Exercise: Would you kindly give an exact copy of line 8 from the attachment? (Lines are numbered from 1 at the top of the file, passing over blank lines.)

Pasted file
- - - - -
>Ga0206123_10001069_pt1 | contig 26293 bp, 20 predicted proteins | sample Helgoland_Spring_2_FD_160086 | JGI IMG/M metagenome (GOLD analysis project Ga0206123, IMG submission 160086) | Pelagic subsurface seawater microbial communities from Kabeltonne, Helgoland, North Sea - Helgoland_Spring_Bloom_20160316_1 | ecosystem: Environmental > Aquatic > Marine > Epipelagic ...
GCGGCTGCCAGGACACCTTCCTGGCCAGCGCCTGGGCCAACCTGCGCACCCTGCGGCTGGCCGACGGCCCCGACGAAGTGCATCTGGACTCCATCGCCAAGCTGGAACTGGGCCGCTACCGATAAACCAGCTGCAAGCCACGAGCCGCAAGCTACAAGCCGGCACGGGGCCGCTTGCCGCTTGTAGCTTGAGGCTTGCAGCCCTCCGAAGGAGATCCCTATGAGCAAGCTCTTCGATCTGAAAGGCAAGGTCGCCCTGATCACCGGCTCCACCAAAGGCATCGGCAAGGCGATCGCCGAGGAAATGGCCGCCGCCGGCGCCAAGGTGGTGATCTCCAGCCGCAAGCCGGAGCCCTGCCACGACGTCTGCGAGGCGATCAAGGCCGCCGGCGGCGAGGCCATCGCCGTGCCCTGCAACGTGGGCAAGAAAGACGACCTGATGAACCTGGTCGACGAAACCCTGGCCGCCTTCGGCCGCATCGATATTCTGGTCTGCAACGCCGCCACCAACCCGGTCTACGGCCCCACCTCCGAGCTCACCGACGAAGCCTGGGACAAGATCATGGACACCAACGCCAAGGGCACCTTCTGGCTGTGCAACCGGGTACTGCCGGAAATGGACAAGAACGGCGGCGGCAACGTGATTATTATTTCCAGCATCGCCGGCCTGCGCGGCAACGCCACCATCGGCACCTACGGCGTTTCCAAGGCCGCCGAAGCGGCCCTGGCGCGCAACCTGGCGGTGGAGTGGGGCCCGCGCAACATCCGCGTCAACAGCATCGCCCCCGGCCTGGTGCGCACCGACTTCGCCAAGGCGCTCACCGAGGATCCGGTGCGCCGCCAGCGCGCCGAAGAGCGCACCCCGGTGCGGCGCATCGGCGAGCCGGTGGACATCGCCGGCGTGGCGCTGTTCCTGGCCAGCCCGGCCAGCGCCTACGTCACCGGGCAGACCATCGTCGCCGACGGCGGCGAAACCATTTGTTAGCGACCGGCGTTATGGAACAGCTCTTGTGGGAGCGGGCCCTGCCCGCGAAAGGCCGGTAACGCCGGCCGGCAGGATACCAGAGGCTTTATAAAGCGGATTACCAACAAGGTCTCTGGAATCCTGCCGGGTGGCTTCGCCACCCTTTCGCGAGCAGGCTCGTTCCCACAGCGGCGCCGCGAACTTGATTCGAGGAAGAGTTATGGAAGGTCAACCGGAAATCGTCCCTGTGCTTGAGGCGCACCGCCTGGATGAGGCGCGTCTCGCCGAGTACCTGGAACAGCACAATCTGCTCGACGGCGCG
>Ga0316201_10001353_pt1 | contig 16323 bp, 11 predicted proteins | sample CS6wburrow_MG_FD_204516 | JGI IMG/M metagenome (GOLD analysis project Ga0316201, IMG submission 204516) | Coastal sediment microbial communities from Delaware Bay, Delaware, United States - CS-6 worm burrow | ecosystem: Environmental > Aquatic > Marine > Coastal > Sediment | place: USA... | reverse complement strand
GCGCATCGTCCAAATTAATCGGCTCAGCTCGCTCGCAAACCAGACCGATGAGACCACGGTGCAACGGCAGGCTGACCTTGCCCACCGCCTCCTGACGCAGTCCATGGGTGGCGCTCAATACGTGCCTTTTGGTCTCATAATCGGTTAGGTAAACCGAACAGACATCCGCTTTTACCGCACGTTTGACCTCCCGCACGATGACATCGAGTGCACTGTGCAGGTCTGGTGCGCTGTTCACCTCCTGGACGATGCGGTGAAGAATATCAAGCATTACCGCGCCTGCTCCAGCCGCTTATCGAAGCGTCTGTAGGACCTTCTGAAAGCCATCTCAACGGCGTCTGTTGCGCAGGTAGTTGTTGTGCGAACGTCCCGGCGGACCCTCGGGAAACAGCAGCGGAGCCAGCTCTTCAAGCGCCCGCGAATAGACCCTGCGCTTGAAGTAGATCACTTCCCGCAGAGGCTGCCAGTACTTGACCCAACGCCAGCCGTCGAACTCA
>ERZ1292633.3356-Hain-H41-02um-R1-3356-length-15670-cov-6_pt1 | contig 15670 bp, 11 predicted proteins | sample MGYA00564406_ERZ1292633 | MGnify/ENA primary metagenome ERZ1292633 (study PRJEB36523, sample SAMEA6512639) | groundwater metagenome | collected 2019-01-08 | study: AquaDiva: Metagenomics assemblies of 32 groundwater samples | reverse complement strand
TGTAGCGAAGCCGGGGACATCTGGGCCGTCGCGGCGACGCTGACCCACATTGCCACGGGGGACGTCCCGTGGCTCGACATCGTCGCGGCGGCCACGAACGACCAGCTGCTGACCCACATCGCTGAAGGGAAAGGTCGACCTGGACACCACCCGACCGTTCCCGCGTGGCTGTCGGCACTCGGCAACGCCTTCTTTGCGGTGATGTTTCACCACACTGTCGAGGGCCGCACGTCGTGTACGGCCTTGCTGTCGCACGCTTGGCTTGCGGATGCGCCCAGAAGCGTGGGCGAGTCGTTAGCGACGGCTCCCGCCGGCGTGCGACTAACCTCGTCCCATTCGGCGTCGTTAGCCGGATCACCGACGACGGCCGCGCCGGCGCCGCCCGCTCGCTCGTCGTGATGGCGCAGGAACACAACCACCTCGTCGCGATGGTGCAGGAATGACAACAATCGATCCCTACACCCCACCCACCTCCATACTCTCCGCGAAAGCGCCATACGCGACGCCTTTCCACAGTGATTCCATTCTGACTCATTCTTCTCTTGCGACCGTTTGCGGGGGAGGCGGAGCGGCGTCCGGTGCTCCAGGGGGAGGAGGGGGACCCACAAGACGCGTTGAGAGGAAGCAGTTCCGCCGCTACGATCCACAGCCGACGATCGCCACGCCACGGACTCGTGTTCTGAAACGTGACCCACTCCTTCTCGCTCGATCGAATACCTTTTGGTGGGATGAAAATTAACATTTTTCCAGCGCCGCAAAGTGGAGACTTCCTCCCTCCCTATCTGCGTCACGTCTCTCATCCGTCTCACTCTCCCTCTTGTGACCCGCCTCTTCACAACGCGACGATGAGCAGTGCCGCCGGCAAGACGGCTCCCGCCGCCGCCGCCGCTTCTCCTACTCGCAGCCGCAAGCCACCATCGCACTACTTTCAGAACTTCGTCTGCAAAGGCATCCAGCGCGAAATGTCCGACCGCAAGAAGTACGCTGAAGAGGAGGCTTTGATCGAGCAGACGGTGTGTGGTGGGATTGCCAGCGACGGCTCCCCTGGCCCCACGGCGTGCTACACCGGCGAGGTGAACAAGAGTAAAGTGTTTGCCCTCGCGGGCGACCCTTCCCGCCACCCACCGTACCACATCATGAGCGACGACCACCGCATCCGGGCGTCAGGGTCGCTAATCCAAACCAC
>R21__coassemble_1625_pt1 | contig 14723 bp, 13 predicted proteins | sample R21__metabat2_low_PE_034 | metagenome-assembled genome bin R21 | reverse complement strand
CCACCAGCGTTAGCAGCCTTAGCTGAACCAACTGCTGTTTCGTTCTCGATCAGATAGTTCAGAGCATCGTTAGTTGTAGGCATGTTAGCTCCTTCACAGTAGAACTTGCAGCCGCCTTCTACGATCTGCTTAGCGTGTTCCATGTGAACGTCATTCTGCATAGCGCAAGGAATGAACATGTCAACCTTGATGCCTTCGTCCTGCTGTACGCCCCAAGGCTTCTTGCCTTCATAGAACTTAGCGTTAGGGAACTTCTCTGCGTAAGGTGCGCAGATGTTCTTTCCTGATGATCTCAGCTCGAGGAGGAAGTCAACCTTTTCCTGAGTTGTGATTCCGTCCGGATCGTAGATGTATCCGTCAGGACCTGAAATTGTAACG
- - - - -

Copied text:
CCACCAGCGTTAGCAGCCTTAGCTGAACCAACTGCTGTTTCGTTCTCGATCAGATAGTTCAGAGCATCGTTAGTTGTAGGCATGTTAGCTCCTTCACAGTAGAACTTGCAGCCGCCTTCTACGATCTGCTTAGCGTGTTCCATGTGAACGTCATTCTGCATAGCGCAAGGAATGAACATGTCAACCTTGATGCCTTCGTCCTGCTGTACGCCCCAAGGCTTCTTGCCTTCATAGAACTTAGCGTTAGGGAACTTCTCTGCGTAAGGTGCGCAGATGTTCTTTCCTGATGATCTCAGCTCGAGGAGGAAGTCAACCTTTTCCTGAGTTGTGATTCCGTCCGGATCGTAGATGTATCCGTCAGGACCTGAAATTGTAACG